Canadian PM: Paris Attack Will Not Intimidate Us

Canadian Prime Minister Stephen Harper condemns the shooting attack in Paris, says it will not intimidate Canada and its allies.

Dalit Halevi,

Stephen Harper
Stephen Harper
Reuters

Canadian Prime Minister Stephen Harper condemned on Wednesday the shooting attack in Paris, France, saying it would not intimidate Canada and its allies.

“I am angered and saddened to hear of the terrorist attack today in the offices of the Parisian news magazine ‘Charlie Hebdo,’ which has killed at least 12 individuals, including two police officers,” Harper said in a statement.

“On behalf of all Canadians, I offer my deepest condolences to the family and friends of those who lost their lives during this heinous crime and wish a speedy recovery to those injured. The perpetrators of this attack must be apprehended and brought to justice.

“This barbaric act, along with recent attacks in Sydney, Saint-Jean-sur-Richelieu, and Ottawa, is a grim reminder that no country is immune to the types of terrorist attacks we have seen elsewhere around the world,” continued Harper.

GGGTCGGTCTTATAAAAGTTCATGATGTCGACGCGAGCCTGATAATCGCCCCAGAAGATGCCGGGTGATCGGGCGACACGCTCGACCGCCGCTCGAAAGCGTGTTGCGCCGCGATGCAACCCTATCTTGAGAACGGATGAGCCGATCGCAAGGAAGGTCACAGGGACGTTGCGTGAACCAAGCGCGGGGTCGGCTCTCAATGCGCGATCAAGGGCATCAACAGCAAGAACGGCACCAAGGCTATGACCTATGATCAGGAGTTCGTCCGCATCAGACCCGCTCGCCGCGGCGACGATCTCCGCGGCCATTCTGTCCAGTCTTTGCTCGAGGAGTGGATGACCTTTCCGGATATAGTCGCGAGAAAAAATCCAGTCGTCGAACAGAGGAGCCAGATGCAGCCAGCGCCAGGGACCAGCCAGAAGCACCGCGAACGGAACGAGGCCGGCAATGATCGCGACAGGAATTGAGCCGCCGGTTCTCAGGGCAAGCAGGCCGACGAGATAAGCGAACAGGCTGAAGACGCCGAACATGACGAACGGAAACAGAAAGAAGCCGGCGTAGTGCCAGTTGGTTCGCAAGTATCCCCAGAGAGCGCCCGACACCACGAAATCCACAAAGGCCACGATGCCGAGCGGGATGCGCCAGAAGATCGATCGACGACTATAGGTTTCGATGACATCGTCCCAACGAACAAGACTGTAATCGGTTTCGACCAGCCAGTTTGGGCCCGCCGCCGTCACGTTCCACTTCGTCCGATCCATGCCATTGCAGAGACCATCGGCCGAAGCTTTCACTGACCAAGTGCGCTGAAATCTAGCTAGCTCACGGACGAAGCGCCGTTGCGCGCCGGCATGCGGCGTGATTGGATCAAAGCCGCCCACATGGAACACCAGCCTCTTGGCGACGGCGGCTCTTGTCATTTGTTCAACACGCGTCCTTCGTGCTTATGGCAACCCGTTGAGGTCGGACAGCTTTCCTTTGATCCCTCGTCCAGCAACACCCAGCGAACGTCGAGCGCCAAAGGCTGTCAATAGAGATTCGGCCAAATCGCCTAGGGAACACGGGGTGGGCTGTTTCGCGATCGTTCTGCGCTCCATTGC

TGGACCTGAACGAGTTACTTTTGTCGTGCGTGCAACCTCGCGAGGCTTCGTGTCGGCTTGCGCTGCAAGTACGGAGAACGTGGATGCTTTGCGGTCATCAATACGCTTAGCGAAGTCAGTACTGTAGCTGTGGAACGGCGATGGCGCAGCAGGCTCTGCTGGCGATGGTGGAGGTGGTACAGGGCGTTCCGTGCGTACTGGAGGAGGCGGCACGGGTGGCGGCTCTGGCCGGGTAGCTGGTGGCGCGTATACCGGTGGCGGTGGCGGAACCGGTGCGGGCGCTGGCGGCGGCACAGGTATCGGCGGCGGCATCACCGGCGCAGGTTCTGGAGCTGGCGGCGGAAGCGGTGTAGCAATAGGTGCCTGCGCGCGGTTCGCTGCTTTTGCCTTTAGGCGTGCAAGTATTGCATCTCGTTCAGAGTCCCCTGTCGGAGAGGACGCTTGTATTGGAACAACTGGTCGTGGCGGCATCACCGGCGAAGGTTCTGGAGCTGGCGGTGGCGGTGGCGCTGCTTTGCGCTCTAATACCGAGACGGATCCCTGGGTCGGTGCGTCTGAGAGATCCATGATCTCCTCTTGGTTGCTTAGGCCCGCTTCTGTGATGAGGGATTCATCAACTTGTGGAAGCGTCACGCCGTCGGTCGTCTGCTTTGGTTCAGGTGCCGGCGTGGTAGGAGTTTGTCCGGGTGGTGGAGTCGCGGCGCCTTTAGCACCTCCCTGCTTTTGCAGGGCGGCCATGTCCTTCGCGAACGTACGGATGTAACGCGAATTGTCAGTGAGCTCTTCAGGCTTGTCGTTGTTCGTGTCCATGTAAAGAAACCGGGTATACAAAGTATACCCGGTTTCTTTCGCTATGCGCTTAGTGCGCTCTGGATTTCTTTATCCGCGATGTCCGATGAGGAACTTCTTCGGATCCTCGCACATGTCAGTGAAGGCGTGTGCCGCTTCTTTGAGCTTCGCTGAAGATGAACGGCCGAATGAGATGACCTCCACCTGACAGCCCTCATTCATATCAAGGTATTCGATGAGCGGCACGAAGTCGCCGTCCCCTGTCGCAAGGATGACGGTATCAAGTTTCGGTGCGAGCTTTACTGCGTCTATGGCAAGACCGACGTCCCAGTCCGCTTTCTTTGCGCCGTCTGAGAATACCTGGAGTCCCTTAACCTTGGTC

“Canada and its allies will not be intimidated and will continue to stand firmly together against terrorists who would threaten the peace, freedom and democracy our countries so dearly value. Canadians stand with France on this dark day.”

Wednesday’s attack occurred when three masked gunmen stormed the offices of Charlie Hebdo, which has previously been targeted over its portrayal of the Prophet Mohammed.

They were armed with Kalashnikov rifles and a rocket-propelled grenade during the attack.

France has identified two brothers and a third man as suspects behind the attack. On Wednesday night, French police launched a large anti-terror raid in the city of Reims in north-eastern France.

Over the past month, France has seen a number of "car rampages" and massacre-style attacks by jihadists on innocent French citizens - raising tensions over France's Muslim community, which at over five million Muslims is Europe's largest. 

In December, a Burundi-born man, Bertrand Nzohabonayo, attacked French police in a suburb of Tours, leaving two officers seriously injured. 

Less than 24 hours later, a mentally ill man yelled "Allahu Akbar" before ramming his vehicle into dozens of pedestrians in the eastern French city of Dijon. 13 people were injured in that incident, which has been ruled to have no link to terrorism

Shortly afterwards, a van rammed into shoppers at a Christmas market in the western city of Nantes, injuring at least ten people. The driver in that attack also allegedly shouted "Allahu Akbar" as he carried out the rampage.




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